The stolen data included email addresses and phone numbers from “celebrities, companies, randoms, OGs”. ‘OGs’ refers to Twitter handles that are either short, comprising of one or two letters, or a word that is desirable as a screen name, for example, a first name with no misspelling, numbers or punctuation. The hacker ’devil’ said they would not be accepting offers “lower than [$30,000]” for the database. 

The data breach was the result of a vulnerability on Twitter that was discovered in January 2022.

Learn more about the vulnerability that led to the data breach here.

6. Hacker allegedly hits both Uber and Rockstar

Between September 15–19, 2022, a hacker allegedly hit both rideshare company Uber and video game company Rockstar.

On September 15, Uber’s internal servers were accessed following after a contractor’s device was infected with malware and their login details were sold on the dark web. The hacker accessed several other employee accounts, which then gave them access to a number of internal tools. The hacker then posted a message to a company-wide Slack channel and reconfigured Uber’s Open DNS to display a graphic image to employees on some internal sites.

The hack into Rockstar Games, developer of the Grand Theft Auto (GTA) game series, was discovered on September 19, 2022. A user called teapotuberhacker posted on Grand Theft Auto game series fan site GTAForums: “Here are 90 footage/clips from GTA 6. It’s possible I could leak more data soon, GTA 5 and 6 source code and assets, GTA 6 testing build.” 

In the post’s comments, the hacker claimed they had “downloaded [the gameplay videos] from Slack” via hacking into channel used for communicating about the game.

Rockstar Games made a statement via Twitter that said the company had suffered a “network intrusion” which had allowed an unauthorized third party to “illegally access and download confidential information form [its] systems”, including the leaked GTA 6 footage. 

Discover who orchestrated the hack and what happened to them in this September post.

5. 9.7 million peoples’ information stolen in Medibank data leak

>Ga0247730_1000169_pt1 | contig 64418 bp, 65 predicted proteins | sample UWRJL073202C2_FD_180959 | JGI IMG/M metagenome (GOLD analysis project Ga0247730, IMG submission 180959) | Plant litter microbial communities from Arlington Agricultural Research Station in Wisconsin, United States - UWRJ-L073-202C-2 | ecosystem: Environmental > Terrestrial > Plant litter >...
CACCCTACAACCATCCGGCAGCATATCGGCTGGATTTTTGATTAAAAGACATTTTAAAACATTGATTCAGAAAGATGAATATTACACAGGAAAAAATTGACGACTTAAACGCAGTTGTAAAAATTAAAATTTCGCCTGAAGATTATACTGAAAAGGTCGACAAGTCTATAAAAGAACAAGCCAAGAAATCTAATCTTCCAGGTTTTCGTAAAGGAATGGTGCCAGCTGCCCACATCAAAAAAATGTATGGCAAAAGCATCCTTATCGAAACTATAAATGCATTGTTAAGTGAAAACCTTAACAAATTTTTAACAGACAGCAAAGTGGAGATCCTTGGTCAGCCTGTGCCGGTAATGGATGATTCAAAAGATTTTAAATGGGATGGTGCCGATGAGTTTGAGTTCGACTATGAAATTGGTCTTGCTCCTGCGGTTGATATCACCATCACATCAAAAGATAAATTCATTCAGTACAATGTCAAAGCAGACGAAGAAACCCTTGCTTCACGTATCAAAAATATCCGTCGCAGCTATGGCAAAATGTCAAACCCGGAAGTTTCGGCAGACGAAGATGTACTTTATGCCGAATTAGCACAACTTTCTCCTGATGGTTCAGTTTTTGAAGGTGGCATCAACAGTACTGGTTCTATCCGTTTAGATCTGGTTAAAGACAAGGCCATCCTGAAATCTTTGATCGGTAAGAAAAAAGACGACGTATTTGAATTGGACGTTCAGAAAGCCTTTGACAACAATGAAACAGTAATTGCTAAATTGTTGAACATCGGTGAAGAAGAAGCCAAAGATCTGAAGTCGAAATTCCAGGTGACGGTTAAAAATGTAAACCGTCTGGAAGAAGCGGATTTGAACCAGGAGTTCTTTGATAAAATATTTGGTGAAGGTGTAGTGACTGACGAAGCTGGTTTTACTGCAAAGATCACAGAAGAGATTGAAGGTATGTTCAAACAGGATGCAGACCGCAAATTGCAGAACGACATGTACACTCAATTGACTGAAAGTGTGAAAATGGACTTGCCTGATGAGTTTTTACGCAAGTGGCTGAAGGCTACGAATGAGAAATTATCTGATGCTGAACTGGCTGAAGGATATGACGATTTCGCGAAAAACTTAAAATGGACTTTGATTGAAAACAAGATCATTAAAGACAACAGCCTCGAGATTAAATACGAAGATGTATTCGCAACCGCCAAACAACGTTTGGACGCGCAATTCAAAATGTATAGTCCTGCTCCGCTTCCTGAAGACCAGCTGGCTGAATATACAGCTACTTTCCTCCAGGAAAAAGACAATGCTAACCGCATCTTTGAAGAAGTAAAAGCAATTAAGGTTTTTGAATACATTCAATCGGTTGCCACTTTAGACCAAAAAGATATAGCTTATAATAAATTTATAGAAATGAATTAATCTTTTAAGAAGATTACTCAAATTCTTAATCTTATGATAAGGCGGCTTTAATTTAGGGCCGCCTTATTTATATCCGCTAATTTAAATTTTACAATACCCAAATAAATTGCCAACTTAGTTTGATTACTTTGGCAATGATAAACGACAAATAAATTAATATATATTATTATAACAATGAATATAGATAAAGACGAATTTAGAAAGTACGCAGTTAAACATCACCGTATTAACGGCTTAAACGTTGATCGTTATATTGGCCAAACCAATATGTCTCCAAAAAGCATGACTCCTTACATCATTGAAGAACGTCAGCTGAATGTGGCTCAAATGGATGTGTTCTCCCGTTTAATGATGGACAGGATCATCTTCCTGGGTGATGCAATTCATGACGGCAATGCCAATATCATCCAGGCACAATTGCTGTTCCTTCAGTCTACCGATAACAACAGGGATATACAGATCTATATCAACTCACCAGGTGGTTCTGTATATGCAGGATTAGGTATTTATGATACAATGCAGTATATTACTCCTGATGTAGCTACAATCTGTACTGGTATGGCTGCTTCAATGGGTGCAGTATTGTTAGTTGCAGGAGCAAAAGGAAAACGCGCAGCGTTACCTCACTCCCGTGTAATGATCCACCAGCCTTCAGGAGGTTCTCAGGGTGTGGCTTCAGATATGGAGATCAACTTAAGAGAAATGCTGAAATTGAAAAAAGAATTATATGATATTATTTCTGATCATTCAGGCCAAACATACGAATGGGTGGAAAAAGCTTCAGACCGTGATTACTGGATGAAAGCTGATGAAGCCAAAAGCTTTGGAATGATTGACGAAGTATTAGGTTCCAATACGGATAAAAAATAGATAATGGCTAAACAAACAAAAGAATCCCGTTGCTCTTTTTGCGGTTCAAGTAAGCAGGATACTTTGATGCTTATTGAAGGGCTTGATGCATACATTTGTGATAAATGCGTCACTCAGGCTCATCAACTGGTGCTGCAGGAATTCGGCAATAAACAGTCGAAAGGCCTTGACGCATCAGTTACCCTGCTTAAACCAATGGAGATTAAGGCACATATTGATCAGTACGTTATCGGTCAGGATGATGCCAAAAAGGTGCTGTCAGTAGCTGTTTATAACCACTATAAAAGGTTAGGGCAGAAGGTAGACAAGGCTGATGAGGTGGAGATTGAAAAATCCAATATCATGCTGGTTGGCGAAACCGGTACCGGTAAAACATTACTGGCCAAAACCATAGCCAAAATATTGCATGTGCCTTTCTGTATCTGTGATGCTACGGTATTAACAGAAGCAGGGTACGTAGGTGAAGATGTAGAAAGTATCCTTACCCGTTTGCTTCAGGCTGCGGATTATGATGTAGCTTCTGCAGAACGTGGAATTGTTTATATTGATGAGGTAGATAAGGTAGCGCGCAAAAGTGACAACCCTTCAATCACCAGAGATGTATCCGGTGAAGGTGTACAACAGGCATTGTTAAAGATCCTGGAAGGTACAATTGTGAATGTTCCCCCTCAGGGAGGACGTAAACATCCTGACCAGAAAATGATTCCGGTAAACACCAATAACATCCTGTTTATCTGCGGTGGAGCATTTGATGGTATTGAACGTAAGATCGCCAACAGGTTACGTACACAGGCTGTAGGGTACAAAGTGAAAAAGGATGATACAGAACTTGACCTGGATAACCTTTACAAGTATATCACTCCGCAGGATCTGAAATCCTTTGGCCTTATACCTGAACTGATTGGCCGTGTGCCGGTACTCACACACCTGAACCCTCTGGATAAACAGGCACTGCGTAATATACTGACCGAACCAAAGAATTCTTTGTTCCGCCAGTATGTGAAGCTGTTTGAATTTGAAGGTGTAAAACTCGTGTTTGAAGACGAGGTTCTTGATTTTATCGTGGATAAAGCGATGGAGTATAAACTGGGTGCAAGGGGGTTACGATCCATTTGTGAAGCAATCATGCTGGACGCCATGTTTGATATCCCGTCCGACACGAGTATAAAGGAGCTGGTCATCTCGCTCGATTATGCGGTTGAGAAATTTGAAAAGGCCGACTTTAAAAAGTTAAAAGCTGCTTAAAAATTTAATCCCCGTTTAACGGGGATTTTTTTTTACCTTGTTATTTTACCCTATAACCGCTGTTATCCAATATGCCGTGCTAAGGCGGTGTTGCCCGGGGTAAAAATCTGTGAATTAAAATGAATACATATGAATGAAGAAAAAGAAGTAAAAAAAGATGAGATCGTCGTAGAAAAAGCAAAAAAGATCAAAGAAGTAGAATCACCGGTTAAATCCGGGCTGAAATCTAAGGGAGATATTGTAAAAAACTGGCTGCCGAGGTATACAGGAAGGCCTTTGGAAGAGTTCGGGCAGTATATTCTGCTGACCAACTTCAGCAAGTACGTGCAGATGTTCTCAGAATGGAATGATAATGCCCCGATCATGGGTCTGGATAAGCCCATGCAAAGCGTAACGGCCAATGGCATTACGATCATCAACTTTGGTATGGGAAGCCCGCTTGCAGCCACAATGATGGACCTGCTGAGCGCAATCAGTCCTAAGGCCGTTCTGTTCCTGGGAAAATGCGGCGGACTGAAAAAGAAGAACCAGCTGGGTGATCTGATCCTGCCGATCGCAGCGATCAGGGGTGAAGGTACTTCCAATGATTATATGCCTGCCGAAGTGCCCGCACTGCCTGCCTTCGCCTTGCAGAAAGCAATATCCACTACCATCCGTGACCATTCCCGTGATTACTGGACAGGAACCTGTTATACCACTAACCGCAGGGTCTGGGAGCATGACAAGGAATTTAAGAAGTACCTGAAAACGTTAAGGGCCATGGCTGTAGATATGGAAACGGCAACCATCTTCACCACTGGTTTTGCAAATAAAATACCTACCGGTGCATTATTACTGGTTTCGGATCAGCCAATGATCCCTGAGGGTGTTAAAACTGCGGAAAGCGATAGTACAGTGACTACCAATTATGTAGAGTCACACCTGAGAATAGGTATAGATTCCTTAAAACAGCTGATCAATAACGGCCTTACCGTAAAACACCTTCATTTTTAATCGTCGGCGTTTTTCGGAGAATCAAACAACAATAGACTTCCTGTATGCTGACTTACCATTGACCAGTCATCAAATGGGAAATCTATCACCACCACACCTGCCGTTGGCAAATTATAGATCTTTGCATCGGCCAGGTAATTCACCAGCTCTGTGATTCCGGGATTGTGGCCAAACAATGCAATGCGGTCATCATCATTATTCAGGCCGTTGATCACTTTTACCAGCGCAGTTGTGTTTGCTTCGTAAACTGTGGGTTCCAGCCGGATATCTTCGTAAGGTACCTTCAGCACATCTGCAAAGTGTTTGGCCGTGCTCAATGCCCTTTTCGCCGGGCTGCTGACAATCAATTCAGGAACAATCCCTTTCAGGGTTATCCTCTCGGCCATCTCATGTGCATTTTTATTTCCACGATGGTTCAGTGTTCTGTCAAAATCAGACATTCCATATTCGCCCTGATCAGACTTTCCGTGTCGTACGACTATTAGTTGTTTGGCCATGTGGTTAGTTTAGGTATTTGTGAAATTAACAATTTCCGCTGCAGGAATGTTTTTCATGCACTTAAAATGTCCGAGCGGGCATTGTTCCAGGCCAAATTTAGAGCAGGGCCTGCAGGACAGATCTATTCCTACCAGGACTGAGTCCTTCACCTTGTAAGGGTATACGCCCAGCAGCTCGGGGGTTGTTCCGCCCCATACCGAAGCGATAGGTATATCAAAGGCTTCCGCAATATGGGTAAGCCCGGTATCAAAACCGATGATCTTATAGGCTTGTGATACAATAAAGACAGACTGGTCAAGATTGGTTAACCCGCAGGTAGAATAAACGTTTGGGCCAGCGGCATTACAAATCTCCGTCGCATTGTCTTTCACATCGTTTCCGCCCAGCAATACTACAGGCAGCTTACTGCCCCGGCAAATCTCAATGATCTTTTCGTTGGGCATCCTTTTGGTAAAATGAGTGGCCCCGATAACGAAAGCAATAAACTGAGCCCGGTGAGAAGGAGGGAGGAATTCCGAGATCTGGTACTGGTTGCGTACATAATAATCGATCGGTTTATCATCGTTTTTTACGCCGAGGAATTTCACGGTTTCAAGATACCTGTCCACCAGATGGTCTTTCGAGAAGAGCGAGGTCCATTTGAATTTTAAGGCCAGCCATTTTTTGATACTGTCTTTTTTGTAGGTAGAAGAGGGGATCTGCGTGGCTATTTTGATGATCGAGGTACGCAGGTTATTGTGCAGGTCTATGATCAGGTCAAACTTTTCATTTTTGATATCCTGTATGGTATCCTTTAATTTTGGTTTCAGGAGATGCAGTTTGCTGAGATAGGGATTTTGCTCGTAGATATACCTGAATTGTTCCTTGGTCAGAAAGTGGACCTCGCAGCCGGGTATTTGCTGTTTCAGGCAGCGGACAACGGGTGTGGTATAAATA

On October 13, 2022, Australian healthcare and insurance provider Medibank detected some “unusual activity” on its internal systems. The company was then contacted on October 17 by the malicious party, who aimed to “negotiate with the [healthcare] company regarding their alleged removal of customer data”. However, Medibank publicly refused to bend to the hacker’s demands.

Medibank revealed the true extent of the hack on November 7, announcing that the malicious actor had gained unauthorized access to and stole the data for 9.7 million past and present customers. The information included confidential and personally identifying information on medical procedures including codes associated with diagnosis and procedures given.

Following Medibank’s continued refusal to pay a ransom, the hacker released files containing customer data called “good-list” and “naughty-list” on November 9, 2022.

The so-called “naughty-list” reportedly included details on those who had sought medical treatment for HIV, drug addiction or alcohol abuse or for mental health issues like eating disorders. 

On November 10, they posted a file labelled “abortions” to a site backed by Russian ransomware group REvil, which apparently contained information on procedures that policyholders have claimed on, including miscarriages, terminations and ectopic pregnancies.

Find a full timeline of the Medibank data leak in this November post.